Friday, 25 January 2008

Two in three helicopters unfit for purpose

Just a few weeks ago the inquiry into the death of Cpl Mark Wright placed the blame on the absence of lifting equipment in the Chinook sent to medevac him. Today we learn that only a third of British helicopters in Iraq and Afghanistan are fit for frontline operations. Of the 180 out there only 62 are fully operational and the rest are being cannibalized to keep these few in the air. These helicopters not only support the troops on the ground and provide safe transport (roads being vulnerable to IEDs) but are also vital for the speedy evacuation of the wounded to field hospitals.
Earlier this month it was also announced that the Defence Aviation and Repair Agency (Dara), which repairs British helicopters used in Iraq and Afghanistan, is to be privatised and sold off to Vector Aerospace, an Canadian company outside the control of the British Government. This sell-off is just the latest stage in a cost-cutting exercise begun by Hash Brown when he was Chancellor of the Exchequer. Figures provided by the Ministry of Defence show that there has been a £1.4 billion cut in spending on helicopters during Brown's "stewardship".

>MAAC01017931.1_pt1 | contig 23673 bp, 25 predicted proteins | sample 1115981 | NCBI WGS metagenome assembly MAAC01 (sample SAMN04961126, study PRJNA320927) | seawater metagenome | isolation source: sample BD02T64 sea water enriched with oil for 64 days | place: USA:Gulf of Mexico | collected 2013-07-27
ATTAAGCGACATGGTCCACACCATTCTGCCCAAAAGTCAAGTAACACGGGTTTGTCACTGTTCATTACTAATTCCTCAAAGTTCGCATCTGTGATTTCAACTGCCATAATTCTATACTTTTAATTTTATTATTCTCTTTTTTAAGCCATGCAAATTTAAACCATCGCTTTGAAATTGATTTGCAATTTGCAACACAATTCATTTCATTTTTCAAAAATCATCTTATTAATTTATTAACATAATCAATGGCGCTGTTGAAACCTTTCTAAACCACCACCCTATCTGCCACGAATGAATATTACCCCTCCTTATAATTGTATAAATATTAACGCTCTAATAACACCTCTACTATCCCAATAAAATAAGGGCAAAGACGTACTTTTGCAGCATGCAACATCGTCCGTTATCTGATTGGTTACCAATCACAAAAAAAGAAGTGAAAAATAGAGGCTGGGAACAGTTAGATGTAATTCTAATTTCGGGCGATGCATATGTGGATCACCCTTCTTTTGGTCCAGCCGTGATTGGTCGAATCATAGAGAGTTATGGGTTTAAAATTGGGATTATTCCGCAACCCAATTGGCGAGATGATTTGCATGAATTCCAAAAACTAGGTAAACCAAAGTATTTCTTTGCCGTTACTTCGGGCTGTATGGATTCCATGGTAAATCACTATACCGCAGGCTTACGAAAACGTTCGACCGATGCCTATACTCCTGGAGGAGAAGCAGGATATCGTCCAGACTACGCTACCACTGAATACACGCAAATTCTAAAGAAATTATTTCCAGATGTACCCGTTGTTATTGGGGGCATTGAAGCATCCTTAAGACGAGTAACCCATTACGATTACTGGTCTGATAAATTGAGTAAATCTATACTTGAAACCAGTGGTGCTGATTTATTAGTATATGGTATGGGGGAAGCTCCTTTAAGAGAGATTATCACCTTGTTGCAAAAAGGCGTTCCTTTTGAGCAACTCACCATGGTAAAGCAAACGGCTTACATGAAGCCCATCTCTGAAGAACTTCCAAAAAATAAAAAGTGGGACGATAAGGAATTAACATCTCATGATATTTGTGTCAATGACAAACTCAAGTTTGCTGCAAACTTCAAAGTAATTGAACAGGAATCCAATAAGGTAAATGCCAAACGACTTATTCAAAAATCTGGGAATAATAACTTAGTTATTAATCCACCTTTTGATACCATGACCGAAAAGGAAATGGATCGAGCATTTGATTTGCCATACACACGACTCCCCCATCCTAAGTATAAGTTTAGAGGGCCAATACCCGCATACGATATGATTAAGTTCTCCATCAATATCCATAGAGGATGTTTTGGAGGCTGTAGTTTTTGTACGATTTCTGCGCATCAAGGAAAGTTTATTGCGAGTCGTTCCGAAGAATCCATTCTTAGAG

Link> The Telegraph: Third of Army helicopters fit for the front-line
Link> The Guardian: Uproar over sale of helicopter repair agency to Canadian firm